Tim climbed the stairs to the top floor of the radio telescope's observatory. Stopping three steps short of the platform he thought about how he used to take these same stairs two and three at a time back when he first started here.
Looking up he could just make out the faded script above the entry way. "Two possibilities" it read. Intended to be both ominous and inspiring the words alluded to a now infamous quote attributed to science-fiction author Arthur C Clarke. Either we were alone in the universe or we weren't: Both equally terrifying propositions.
A lifetime's work behind him, radio astronomy had always been Tim's calling. Today he had spent three satisfying and wonderful hours at local schools inspiring the next generation of scientists to take an interest in the Space Centre's SETI program. Tim loved the kids. Their wonder and curiosity was always so refreshing.
Today they had plotted a chart across the Milky Way, showing how far the program's radiowaves had travelled to date (120 light years to reach 10,500 of the galaxy's 200 billion stars), and then the kids were encouraged to get into groups and write their own song to be beamed out into space for the 'aliens'.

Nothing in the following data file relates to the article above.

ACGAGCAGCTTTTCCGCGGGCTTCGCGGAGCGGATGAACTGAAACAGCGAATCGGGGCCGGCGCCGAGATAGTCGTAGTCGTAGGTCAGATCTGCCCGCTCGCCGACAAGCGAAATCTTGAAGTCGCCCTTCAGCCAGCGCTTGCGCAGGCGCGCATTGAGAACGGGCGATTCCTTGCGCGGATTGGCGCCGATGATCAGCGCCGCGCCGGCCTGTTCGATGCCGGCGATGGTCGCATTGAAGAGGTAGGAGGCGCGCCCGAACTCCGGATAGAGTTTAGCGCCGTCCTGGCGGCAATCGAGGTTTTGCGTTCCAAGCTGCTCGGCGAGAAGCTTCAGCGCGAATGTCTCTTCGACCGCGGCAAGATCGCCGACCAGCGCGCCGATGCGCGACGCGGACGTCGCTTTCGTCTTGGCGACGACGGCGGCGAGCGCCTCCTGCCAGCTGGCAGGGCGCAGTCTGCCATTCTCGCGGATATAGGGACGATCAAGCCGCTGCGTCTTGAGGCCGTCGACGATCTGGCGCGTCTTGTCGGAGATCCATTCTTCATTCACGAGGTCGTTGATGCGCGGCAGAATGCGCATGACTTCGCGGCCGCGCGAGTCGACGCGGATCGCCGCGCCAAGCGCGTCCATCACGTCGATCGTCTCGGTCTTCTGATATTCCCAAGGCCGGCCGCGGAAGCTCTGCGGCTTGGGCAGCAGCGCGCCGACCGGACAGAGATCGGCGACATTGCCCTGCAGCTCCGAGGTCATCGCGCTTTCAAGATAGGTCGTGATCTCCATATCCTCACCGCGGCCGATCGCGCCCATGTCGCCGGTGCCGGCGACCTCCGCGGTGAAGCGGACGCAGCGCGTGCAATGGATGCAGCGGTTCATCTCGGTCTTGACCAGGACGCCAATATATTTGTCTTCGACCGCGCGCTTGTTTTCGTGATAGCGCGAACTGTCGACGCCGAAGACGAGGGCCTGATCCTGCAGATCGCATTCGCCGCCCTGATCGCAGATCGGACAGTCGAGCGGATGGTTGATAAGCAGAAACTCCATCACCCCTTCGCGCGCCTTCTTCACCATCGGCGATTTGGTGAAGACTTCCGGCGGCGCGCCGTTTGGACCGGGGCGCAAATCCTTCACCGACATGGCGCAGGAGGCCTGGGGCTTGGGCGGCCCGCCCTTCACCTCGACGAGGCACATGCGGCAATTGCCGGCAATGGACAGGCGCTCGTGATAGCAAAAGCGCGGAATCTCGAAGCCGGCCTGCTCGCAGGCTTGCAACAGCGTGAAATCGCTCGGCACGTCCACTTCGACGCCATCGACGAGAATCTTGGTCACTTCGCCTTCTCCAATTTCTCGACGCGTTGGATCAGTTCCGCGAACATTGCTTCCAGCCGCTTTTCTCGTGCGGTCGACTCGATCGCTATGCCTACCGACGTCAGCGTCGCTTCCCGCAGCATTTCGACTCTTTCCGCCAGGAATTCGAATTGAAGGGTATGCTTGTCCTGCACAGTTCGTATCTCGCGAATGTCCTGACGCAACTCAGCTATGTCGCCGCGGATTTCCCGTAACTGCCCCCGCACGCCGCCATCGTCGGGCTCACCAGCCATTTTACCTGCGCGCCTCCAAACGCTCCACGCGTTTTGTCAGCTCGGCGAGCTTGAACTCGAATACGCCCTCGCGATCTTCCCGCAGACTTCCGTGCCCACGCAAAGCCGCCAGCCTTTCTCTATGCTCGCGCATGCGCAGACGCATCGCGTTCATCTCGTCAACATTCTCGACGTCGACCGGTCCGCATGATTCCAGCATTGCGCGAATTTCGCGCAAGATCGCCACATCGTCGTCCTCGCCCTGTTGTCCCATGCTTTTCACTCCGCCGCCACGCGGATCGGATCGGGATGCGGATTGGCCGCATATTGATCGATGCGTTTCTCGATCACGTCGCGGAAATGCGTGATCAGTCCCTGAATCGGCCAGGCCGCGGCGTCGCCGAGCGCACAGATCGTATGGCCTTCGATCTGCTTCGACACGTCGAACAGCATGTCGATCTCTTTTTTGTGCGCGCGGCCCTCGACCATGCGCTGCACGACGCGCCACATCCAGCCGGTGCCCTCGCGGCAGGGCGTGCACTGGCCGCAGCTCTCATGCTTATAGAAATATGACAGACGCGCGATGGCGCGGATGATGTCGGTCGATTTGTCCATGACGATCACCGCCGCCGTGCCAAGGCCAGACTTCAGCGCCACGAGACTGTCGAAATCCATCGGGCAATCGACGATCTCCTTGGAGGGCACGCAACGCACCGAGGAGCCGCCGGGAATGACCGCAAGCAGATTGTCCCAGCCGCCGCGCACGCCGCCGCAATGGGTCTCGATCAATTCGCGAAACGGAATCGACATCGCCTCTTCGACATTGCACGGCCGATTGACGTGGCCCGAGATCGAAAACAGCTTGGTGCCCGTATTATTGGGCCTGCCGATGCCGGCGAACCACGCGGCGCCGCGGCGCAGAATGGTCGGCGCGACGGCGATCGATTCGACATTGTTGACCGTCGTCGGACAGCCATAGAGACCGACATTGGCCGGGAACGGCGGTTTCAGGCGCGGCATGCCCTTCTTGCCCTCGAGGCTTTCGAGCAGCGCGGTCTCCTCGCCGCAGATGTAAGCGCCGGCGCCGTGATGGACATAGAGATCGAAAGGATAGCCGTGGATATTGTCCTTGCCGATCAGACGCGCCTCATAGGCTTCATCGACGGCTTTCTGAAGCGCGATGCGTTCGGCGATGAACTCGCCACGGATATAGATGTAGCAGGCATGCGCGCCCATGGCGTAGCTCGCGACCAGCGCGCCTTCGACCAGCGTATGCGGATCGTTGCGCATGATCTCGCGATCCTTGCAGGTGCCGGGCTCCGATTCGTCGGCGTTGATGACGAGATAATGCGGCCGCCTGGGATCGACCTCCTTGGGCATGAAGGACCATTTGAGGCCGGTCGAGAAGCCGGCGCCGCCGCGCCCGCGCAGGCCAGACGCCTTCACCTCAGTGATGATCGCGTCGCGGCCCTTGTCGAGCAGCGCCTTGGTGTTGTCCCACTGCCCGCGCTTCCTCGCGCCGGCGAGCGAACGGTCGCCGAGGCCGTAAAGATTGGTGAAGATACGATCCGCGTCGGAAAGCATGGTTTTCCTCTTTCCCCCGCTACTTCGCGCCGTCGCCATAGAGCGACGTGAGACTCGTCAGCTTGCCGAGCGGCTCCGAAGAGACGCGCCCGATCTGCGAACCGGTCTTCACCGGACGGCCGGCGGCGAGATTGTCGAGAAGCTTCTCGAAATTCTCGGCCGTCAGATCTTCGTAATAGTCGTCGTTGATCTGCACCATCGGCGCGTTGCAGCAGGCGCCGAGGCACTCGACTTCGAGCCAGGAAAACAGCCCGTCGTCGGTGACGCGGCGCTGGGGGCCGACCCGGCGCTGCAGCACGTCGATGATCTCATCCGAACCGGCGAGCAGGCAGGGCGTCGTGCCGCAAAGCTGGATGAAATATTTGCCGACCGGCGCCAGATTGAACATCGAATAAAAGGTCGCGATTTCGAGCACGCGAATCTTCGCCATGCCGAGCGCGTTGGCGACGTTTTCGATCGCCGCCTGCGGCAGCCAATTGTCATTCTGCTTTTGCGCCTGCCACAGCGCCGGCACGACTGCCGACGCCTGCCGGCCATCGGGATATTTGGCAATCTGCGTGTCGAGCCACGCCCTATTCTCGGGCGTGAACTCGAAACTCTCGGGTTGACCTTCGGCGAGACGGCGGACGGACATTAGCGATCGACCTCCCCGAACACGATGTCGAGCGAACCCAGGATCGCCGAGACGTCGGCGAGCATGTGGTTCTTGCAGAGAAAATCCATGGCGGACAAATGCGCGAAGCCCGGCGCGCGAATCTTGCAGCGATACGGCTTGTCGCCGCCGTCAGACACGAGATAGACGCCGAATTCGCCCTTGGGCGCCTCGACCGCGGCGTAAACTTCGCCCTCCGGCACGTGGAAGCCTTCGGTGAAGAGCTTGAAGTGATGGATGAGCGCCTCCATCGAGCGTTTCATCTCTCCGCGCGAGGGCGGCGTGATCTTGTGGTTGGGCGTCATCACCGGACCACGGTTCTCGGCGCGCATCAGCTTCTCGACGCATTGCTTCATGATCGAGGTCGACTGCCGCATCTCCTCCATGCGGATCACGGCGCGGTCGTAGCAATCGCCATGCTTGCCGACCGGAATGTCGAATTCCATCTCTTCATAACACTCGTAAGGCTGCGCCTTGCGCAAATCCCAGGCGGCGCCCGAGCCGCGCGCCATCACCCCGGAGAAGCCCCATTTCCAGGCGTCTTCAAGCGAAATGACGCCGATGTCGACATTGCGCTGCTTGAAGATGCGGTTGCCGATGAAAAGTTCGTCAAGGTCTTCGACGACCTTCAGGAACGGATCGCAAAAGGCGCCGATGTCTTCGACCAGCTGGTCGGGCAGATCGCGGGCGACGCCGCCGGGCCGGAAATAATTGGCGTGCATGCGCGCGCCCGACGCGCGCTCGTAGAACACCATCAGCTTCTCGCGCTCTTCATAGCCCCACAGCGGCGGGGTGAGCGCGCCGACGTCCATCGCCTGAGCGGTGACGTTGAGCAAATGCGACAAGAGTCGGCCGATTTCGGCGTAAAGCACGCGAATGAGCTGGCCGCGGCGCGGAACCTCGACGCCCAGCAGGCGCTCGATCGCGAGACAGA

There were all sorts of great tunes created, but a rap hit sent the whole room into fits of giggles and won the day for the Year 5s. Tim still had the chorus knocking round in his head as he took those last three steps and clocked on for his evening shift.
"They say the truth is out there;
P'haps today will be the day
That they yeet the favourite yodel of a planet far away."
"They say the truth is out there
Classic tunes or teenybopper?
What will capture the attention of the alien eavesdropper?"
Tim couldn't help smiling to himself. Perhaps today would be the day! And it might just be time to update that quote above the door to something more modern.
I'm busy working on my blog posts. Watch this space!